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The First Step in Surviving Infidelity: Ceasing All Contact with the Outside Person

Conceptual photo of a marital infidelityAfter the explosive initial shock of infidelity, when emotions are less volatile, some couples will try to make things right.

In a marriage or committed relationship, the partner who strayed will sometimes awaken to the many harsh, unanticipated consequences that his or her misbehavior brings. Not the least of these is the enormous pain infidelity creates for the partner who is betrayed.

For the sake of illustration, in this article I will refer to the partner who strayed as “John” and the partner who was betrayed as “Sue.” I will name John’s sexual partner, “Violet.” The model would be no different if the gender roles were reversed and it was John who was betrayed and Sue who strayed.

Sue and John need guidance.

John may very well beg Sue for forgiveness, pledging to end the affair and never again stray. That is a good start. But John has to understand that saying “I’m sorry” is not enough. He has to take a proactive role in trying to repair the damage he caused.

She is hurt, perhaps heartbroken. She likely wants to find a way to stay together with John, but how can she ever trust him again, or forgive him?

Although infidelity often shatters a relationship, it needn’t be its death knell.

I have identified 7 Survival Steps that couples must follow if they are to recover from the massive damage caused by infidelity. None of these steps are easy, and the burden is squarely on John to prove to Sue (and to himself) that he is worthy of a second chance. But when John completes all seven steps, he will restore Sue’s trust in him, allowing her to genuinely forgive him, and giving the two of them an excellent chance of moving forward together as a caring, dedicated, and respectful couple.  

In this post, I’ll detail the first of the 7 Survival Steps: “Ceasing All Contact with the Outside Person.” In subsequent articles, I’ll flesh out the other six steps.

Since in this illustration it is John who strayed, it is John who must cease all contact with his paramour, Violet.

John faces a clear choice: either break all contact with Violet or quit his relationship with Sue. There can be no middle ground.

For John to accomplish a complete break from Violet, he may be required to make fundamental changes in his life and routine.

Infidelity can take root at work, in the immediate neighborhood and community, or even among extended family members. If John’s affair was with a work colleague, he might need to find a new job. If Violet is someone who John knows from the community, John and Susan may need to relocate to a new neighborhood. If Violet is a member of John or Sue’s extended family, then John will have to do everything possible to keep his distance from Violet at family events — and perhaps skip them altogether.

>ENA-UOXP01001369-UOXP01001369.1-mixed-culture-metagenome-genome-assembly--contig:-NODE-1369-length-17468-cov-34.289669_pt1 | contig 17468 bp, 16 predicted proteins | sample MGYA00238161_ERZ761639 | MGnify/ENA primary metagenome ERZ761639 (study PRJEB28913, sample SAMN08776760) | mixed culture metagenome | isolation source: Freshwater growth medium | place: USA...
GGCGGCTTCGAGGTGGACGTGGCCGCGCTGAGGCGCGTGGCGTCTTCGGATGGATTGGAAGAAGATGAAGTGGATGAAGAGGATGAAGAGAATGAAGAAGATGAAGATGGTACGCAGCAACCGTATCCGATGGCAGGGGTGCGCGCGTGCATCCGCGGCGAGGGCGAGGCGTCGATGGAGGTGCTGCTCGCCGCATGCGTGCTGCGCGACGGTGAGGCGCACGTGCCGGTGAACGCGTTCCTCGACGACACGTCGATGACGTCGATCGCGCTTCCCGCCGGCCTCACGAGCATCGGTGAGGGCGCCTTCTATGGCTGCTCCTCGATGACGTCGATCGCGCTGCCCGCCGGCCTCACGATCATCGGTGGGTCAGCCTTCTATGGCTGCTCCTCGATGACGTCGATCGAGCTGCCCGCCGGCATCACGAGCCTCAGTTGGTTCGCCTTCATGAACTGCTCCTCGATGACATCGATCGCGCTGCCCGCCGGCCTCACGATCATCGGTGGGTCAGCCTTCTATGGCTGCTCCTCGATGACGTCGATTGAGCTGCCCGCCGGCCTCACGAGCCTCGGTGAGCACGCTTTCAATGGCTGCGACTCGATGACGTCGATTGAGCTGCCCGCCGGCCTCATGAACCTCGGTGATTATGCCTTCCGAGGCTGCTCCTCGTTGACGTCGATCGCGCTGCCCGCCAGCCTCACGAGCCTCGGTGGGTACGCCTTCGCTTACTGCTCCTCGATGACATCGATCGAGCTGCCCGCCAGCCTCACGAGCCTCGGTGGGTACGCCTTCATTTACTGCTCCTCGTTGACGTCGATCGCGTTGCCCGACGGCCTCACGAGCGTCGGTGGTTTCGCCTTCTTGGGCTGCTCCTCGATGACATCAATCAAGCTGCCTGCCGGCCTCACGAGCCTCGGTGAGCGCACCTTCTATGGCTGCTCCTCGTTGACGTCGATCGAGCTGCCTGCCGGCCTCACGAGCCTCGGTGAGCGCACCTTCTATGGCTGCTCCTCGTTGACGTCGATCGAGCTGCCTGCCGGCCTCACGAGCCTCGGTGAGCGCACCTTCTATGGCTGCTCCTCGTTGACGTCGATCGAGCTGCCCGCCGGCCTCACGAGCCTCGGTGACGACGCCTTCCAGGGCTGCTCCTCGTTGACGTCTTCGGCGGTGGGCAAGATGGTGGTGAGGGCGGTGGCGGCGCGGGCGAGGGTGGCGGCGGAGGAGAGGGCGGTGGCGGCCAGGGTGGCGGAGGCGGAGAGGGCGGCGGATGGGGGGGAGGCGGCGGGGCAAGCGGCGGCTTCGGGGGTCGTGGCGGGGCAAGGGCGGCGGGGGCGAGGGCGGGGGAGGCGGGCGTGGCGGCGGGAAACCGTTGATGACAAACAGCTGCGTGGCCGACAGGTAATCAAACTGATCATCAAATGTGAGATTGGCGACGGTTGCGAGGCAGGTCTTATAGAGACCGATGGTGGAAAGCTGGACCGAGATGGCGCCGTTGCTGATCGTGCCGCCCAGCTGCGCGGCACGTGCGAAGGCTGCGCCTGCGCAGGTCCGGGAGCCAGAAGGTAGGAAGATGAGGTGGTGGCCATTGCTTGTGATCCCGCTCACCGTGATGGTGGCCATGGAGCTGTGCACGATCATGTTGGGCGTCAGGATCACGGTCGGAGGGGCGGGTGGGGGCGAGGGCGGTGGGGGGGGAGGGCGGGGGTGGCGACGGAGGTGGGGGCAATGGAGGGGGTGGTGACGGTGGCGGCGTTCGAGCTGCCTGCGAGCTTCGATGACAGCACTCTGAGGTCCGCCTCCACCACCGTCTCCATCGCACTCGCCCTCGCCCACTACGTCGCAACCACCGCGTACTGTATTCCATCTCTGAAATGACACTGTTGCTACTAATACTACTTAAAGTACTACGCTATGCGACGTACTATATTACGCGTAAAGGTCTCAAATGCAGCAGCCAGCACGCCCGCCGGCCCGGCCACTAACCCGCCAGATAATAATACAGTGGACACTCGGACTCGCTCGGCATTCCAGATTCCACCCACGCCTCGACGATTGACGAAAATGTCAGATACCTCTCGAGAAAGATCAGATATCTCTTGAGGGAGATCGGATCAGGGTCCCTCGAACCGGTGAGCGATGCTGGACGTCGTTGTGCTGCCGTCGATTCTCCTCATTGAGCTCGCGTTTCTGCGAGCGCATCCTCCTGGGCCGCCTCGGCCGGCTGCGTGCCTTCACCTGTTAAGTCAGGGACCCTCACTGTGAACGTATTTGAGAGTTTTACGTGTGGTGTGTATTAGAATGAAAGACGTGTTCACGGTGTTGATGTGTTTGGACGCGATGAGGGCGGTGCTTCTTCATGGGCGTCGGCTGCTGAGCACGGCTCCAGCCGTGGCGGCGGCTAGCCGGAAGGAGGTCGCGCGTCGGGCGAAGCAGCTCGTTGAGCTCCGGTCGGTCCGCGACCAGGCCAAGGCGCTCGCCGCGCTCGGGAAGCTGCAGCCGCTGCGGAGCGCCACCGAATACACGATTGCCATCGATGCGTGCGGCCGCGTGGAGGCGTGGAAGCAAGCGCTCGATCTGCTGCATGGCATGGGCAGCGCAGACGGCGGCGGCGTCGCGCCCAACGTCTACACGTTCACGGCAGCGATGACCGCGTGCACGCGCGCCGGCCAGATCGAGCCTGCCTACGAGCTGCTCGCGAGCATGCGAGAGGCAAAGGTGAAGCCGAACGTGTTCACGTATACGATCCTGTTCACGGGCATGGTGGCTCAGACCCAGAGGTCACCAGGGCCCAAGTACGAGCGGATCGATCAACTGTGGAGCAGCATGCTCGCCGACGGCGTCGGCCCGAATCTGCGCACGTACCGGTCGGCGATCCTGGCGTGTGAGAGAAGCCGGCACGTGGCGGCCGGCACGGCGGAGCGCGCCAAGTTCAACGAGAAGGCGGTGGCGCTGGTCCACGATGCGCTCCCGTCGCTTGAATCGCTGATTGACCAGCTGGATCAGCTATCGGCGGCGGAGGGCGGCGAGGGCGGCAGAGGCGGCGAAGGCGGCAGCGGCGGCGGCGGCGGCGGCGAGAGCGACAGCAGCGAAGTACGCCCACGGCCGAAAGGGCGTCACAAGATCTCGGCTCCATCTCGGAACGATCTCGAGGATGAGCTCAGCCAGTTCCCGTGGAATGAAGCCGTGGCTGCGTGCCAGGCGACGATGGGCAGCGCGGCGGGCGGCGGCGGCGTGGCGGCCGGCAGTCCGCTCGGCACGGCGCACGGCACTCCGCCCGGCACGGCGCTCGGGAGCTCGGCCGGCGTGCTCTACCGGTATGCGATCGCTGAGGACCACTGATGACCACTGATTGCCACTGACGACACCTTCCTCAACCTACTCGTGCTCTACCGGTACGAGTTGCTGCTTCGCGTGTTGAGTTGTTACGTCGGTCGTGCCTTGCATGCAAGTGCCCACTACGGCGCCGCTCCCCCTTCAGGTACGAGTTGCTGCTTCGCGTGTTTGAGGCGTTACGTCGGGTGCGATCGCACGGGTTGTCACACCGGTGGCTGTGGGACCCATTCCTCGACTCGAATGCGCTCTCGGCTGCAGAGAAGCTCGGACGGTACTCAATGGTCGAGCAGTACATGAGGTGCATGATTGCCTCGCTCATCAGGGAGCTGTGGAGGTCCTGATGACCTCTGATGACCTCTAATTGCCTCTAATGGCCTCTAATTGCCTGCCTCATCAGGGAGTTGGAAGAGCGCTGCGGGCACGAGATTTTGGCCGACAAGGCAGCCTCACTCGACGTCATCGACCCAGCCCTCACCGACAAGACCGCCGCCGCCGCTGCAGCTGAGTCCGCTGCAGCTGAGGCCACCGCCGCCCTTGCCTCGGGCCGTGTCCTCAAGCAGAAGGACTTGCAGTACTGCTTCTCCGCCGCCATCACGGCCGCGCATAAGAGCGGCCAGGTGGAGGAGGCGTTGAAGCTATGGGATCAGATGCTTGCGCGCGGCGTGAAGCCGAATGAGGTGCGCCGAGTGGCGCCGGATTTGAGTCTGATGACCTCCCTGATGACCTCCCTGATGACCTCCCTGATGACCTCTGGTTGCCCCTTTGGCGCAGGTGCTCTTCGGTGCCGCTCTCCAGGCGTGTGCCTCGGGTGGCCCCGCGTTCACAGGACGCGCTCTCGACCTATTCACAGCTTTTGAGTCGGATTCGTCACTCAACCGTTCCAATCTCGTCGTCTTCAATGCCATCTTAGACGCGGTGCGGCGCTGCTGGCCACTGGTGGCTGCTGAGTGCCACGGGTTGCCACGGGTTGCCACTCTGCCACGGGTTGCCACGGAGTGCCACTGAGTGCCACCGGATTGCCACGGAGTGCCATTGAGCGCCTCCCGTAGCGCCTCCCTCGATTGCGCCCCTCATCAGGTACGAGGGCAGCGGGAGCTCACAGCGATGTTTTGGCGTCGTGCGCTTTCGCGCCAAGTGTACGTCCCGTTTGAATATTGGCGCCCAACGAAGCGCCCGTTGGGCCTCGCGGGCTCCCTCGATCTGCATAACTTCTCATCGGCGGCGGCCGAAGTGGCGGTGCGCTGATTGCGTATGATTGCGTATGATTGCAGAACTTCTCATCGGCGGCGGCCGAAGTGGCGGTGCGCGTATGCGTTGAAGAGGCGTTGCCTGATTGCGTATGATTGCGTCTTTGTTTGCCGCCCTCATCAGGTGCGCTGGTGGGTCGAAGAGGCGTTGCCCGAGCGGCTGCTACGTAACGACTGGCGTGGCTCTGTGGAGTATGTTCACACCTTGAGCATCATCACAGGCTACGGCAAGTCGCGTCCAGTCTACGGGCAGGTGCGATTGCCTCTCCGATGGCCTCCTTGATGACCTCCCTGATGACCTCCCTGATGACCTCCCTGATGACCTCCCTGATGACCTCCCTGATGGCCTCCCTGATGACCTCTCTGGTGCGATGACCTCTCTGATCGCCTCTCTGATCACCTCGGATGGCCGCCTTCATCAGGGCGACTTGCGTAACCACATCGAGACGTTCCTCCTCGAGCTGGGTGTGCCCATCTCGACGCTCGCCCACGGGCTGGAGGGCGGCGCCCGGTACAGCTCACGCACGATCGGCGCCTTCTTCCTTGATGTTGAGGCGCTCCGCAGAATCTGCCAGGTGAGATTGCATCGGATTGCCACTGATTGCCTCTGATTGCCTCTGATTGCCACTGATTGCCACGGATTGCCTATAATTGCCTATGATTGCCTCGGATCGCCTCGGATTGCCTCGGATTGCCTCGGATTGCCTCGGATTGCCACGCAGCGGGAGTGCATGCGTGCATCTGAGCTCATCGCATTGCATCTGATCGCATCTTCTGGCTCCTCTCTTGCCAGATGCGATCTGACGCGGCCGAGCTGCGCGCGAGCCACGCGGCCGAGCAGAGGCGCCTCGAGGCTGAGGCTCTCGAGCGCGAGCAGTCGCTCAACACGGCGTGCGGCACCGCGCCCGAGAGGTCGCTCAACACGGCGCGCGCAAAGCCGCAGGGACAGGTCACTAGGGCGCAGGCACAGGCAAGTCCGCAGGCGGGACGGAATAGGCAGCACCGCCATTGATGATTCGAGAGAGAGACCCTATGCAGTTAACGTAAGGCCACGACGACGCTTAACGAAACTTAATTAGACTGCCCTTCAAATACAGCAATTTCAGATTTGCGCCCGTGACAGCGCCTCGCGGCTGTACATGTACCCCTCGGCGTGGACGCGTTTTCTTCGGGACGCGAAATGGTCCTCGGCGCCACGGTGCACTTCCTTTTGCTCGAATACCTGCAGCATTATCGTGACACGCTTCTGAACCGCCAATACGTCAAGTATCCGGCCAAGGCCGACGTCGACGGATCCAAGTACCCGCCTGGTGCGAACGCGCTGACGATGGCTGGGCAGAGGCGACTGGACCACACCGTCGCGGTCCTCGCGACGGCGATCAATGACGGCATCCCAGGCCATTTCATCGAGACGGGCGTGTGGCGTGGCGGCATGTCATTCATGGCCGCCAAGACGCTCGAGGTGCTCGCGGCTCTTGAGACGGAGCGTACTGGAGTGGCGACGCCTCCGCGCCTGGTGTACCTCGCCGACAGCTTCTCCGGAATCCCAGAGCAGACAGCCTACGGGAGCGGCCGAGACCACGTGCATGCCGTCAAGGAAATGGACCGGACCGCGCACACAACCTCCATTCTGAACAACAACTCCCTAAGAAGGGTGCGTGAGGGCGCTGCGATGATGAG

John’s responsibility now is to demonstrate beyond question to Sue that he is doing everything possible to put distance between himself and Violet.

In fact, in Sue’s presence and with her input, John needs to write a script that makes it abundantly clear to Violet that their affair and friendship are terminated. With Sue as a witness, John must then either relay that message to Violet by phone (not in person) or by email.

It is important for Sue to see with her own eyes that John is burning all of his bridges to Violet. It is one way that John can prove to Sue that he is absolutely committed to reconciling.

Must John really go to extremes, such as changing jobs or moving to a new neighborhood, just to avoid Violet? Even though it may be hard, expensive, and inconvenient to make a complete break from Violet, the answer is “yes.”

The principle of ceasing all contact is fixed. That said, major life changes — such as finding a new job or moving to a new home — are not always possible. Even when they are doable, the transition to a “new life” may take time and require John to cross paths with Violet on the job or in the neighborhood in the interim.

In such circumstances, it is essential that John limit his contacts with Violet in every way possible. Moreover, John should make certain he is never again alone with Violet, and that he voluntarily shares with Sue details of all of his future encounters and interactions. Sue must know, and trust, that John is committed to her alone and at the earliest possible moment is looking to make a 100% clean break from all contact with Violet.

As Step One of the 7 Survival Steps makes abundantly clear, the unanticipated consequences that infidelity brings are severe.

If more men and women understood the tremendous aftershocks that follow in the wake of infidelity, no doubt many of those who stray would think twice before ever beginning an illicit affair.

Are you or a family member struggling to cope in the aftermath of infidelity? I offer other helpful articles at

The First Step in Surviving Infidelity: Ceasing All Contact with the Outside Person

Abe Kass, M.A. R.S.W., R.M.F.T.

Abe Kass is a registered social worker, registered marriage and family therapist, and certified clinical hypnotherapist. He is a member of the Ontario College of Social Works, the Ontario and American Associations for Marriage and Family Therapy, and the National Board of Certified Clinical Hypnotherapists. In addition to heading a busy family therapy practice, he is the author of The 15 Essential Facts Victims of Emotional Abuse Need to Know and a dozen other books.

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APA Reference
Kass, A. (2018). The First Step in Surviving Infidelity: Ceasing All Contact with the Outside Person. Psych Central. Retrieved on October 20, 2020, from
Scientifically Reviewed
Last updated: 8 Jul 2018 (Originally: 16 Dec 2016)
Last reviewed: By a member of our scientific advisory board on 8 Jul 2018
Published on Psych All rights reserved.